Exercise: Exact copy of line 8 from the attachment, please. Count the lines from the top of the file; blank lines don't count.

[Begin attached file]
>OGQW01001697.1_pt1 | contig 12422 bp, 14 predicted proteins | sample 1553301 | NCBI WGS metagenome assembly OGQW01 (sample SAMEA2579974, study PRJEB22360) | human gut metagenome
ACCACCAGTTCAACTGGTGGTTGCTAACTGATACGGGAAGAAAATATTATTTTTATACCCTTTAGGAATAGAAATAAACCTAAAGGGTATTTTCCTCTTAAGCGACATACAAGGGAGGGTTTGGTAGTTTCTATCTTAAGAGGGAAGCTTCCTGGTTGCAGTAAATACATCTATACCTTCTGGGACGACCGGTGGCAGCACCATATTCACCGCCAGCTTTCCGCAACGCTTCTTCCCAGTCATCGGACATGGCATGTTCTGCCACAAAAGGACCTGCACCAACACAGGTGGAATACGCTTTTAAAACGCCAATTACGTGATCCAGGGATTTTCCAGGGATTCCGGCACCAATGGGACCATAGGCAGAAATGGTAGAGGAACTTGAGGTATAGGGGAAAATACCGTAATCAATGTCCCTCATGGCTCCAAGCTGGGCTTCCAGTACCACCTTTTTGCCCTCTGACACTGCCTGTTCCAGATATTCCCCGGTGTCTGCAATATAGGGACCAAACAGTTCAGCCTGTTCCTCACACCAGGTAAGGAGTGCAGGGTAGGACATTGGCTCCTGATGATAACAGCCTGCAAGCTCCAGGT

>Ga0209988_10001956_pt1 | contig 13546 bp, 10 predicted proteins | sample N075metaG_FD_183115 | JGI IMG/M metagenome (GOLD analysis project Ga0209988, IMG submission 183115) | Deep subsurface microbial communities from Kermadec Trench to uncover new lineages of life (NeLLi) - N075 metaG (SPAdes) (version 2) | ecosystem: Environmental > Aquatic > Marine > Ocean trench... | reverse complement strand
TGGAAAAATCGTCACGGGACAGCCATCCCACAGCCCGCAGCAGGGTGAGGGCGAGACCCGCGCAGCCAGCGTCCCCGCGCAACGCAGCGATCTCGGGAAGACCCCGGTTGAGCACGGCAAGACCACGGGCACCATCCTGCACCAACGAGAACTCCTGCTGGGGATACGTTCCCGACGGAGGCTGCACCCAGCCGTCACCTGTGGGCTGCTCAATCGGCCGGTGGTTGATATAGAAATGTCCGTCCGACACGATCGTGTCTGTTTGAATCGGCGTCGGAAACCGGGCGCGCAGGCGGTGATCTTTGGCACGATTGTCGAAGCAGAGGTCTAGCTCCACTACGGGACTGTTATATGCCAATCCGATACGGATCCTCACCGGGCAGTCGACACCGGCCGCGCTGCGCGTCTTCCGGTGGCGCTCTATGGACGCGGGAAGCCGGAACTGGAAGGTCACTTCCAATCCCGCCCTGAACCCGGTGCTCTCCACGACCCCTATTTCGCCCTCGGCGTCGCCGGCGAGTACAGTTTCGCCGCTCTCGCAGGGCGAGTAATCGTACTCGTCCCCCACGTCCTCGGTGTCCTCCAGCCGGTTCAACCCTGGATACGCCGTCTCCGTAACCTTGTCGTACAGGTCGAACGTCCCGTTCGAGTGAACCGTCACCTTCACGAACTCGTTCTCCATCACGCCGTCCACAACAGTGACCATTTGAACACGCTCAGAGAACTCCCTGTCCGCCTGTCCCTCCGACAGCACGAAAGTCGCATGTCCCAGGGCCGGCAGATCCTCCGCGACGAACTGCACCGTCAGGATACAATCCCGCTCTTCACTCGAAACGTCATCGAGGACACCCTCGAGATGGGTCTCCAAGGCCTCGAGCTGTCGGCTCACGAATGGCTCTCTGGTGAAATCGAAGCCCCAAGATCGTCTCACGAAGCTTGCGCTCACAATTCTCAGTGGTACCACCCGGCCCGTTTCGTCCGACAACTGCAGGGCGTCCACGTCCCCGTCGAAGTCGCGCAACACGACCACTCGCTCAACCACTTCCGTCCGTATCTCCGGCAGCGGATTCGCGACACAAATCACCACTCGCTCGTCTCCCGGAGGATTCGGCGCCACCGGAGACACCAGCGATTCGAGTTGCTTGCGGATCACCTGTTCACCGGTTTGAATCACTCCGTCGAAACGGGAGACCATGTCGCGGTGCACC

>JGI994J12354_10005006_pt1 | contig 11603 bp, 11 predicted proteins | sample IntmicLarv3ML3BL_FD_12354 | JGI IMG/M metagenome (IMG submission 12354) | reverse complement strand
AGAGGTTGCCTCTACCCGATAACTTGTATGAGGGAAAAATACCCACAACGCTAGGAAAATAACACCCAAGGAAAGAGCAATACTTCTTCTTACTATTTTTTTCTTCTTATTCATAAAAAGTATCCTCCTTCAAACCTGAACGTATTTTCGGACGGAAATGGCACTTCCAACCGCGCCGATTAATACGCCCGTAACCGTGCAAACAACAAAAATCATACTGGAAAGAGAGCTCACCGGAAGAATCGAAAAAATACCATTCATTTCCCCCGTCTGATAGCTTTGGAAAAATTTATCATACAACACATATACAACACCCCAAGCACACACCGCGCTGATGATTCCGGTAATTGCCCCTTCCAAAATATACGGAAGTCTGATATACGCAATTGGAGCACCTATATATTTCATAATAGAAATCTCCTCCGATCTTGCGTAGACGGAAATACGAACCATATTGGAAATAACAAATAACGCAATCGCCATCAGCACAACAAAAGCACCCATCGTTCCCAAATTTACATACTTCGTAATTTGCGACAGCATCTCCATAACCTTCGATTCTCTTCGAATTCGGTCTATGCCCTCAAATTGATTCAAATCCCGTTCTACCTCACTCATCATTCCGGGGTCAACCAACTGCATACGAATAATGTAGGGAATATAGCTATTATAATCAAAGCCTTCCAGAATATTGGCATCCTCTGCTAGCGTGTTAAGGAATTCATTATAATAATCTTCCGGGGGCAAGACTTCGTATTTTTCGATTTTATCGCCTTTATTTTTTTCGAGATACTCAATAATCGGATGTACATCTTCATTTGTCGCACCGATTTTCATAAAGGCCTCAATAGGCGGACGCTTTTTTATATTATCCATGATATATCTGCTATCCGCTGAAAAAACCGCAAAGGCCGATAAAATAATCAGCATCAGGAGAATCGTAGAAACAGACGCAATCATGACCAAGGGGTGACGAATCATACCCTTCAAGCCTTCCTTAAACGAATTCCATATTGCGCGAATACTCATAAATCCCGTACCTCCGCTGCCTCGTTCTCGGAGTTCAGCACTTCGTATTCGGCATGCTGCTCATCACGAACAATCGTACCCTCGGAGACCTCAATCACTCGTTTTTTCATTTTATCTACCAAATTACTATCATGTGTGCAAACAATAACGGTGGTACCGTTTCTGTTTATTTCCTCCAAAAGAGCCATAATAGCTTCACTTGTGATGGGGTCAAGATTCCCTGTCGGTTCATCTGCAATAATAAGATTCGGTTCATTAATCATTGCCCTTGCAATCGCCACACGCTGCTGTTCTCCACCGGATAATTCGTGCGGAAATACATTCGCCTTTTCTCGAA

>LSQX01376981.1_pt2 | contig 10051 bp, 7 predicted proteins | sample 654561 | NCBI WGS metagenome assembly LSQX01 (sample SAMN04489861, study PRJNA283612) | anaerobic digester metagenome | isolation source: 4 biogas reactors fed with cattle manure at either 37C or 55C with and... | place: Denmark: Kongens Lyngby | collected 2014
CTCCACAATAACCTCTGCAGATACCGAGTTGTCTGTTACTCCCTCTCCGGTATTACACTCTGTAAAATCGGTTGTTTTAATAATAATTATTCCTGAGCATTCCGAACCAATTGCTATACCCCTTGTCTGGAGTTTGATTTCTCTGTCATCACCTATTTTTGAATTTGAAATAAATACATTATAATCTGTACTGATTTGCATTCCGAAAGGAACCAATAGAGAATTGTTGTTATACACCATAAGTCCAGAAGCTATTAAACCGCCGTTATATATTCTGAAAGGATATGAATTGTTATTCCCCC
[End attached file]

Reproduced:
CTCCACAATAACCTCTGCAGATACCGAGTTGTCTGTTACTCCCTCTCCGGTATTACACTCTGTAAAATCGGTTGTTTTAATAATAATTATTCCTGAGCATTCCGAACCAATTGCTATACCCCTTGTCTGGAGTTTGATTTCTCTGTCATCACCTATTTTTGAATTTGAAATAAATACATTATAATCTGTACTGATTTGCATTCCGAAAGGAACCAATAGAGAATTGTTGTTATACACCATAAGTCCAGAAGCTATTAAACCGCCGTTATATATTCTGAAAGGATATGAATTGTTATTCCCCC